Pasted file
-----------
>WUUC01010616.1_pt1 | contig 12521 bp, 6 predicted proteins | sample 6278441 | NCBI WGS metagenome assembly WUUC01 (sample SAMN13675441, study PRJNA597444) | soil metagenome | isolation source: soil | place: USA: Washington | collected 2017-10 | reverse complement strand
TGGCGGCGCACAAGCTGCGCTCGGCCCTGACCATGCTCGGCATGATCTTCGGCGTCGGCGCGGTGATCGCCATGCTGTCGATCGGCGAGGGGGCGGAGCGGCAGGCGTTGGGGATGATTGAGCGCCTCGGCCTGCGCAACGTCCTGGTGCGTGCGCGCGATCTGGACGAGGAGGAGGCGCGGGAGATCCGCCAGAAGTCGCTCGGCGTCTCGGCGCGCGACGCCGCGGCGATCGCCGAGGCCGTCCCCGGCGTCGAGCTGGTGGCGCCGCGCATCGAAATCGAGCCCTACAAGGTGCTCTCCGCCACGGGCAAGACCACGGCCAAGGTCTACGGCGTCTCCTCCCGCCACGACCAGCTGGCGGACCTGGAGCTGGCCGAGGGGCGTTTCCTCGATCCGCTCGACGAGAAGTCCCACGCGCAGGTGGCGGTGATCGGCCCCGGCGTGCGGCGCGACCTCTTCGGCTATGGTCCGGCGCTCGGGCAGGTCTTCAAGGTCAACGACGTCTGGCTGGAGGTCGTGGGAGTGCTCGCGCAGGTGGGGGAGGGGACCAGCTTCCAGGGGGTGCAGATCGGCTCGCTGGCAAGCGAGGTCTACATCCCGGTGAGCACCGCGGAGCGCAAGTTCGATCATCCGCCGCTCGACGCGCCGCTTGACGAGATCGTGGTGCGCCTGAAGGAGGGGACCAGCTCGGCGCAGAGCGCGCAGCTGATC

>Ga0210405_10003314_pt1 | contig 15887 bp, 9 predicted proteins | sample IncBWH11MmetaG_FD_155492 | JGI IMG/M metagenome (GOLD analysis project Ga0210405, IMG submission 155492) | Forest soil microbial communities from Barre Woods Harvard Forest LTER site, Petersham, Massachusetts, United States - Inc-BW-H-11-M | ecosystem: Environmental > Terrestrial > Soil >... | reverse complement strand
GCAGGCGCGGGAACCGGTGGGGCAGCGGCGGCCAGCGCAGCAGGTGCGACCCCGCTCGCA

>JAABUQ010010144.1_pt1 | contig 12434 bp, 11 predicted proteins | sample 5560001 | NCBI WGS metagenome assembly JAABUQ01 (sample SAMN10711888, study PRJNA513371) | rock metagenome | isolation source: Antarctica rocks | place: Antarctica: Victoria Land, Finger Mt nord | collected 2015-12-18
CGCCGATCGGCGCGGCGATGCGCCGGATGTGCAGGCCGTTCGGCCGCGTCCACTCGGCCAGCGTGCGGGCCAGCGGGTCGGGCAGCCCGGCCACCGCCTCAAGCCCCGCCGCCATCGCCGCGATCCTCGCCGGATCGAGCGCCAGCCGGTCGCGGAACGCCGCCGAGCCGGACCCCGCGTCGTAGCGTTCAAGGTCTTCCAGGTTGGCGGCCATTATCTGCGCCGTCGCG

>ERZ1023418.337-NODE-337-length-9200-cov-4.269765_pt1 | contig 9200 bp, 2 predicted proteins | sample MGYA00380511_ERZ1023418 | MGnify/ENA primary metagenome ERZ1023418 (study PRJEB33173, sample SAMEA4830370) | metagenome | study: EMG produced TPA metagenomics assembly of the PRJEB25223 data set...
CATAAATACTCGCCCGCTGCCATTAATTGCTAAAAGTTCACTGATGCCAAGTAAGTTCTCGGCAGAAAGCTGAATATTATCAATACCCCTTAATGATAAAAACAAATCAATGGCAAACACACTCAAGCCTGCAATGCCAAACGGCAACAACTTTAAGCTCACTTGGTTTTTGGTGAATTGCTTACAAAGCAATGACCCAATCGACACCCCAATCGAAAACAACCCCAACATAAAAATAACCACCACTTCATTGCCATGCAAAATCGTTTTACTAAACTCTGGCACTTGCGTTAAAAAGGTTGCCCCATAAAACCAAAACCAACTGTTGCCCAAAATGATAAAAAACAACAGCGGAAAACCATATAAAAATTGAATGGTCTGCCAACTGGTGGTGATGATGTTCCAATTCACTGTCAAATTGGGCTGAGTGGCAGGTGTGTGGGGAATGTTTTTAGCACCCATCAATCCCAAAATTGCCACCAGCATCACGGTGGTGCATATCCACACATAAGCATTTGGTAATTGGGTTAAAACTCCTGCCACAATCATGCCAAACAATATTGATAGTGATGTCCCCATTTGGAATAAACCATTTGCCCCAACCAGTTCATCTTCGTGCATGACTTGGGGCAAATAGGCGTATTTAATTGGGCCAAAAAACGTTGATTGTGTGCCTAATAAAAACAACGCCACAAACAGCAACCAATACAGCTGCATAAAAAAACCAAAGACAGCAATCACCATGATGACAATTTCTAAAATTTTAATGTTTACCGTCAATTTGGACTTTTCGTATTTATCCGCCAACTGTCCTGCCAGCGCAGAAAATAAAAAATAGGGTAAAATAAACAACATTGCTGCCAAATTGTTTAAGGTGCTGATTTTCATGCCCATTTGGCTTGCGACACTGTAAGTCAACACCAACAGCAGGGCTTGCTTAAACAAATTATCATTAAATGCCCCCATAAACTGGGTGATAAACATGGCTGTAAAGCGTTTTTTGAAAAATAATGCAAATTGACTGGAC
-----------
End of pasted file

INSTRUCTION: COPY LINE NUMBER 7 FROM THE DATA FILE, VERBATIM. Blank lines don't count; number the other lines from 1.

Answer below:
>ERZ1023418.337-NODE-337-length-9200-cov-4.269765_pt1 | contig 9200 bp, 2 predicted proteins | sample MGYA00380511_ERZ1023418 | MGnify/ENA primary metagenome ERZ1023418 (study PRJEB33173, sample SAMEA4830370) | metagenome | study: EMG produced TPA metagenomics assembly of the PRJEB25223 data set...